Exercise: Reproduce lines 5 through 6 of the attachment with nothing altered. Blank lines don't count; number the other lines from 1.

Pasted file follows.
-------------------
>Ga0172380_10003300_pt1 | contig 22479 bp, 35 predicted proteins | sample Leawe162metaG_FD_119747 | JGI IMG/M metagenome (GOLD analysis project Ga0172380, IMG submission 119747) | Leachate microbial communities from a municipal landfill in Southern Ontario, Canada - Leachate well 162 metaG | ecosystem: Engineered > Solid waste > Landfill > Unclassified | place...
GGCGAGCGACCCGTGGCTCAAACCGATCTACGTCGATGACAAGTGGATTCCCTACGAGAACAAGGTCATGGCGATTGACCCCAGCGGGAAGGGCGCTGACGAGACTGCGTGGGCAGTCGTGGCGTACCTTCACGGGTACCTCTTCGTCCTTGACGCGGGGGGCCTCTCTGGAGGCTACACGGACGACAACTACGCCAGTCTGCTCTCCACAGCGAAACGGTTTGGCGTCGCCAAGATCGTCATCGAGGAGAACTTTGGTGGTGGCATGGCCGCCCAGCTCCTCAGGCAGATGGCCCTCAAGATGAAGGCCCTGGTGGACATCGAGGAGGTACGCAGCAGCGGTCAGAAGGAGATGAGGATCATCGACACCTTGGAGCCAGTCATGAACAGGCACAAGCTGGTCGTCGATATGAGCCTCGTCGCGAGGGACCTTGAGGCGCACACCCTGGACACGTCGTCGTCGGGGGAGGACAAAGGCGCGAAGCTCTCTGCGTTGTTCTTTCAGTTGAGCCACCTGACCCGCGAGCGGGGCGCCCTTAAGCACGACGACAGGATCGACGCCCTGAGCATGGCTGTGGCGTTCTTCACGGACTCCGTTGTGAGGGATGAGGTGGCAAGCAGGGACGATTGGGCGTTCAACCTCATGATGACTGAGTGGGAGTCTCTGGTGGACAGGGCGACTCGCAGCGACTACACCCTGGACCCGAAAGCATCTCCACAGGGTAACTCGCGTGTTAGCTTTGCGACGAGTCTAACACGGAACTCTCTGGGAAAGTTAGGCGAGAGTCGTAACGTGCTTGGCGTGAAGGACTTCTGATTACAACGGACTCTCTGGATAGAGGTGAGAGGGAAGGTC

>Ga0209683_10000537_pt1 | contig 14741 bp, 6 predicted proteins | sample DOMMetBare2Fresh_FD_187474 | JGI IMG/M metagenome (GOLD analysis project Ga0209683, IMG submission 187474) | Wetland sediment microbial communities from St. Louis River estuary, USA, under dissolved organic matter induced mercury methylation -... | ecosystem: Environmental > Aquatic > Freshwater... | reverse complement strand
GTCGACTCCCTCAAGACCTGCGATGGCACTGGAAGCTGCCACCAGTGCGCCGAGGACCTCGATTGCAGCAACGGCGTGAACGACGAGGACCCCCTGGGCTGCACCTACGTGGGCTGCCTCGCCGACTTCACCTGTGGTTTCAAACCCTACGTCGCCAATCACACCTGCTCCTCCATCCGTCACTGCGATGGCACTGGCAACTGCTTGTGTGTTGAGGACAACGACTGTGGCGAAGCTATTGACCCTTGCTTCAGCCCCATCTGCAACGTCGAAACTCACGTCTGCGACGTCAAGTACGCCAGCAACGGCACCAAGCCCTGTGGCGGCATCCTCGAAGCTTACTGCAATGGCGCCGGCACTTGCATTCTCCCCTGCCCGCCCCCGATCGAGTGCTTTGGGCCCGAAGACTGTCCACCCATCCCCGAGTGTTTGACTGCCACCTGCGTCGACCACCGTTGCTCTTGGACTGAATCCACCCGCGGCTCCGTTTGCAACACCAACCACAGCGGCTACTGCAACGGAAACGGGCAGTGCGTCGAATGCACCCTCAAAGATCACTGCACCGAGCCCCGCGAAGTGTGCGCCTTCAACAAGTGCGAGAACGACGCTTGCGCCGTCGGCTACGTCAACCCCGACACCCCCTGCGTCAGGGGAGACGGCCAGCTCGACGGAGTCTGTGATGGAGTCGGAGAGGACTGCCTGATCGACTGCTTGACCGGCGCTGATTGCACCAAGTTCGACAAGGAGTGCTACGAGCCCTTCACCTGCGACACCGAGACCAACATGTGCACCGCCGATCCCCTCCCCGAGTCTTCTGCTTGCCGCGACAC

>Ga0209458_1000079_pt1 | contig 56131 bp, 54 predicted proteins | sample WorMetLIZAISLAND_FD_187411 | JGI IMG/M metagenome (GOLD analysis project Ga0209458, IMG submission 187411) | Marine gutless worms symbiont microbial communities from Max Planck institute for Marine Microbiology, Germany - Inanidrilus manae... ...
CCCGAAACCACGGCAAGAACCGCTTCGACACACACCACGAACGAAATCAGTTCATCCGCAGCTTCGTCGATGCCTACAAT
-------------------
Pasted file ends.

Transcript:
>Ga0209458_1000079_pt1 | contig 56131 bp, 54 predicted proteins | sample WorMetLIZAISLAND_FD_187411 | JGI IMG/M metagenome (GOLD analysis project Ga0209458, IMG submission 187411) | Marine gutless worms symbiont microbial communities from Max Planck institute for Marine Microbiology, Germany - Inanidrilus manae... ...
CCCGAAACCACGGCAAGAACCGCTTCGACACACACCACGAACGAAATCAGTTCATCCGCAGCTTCGTCGATGCCTACAAT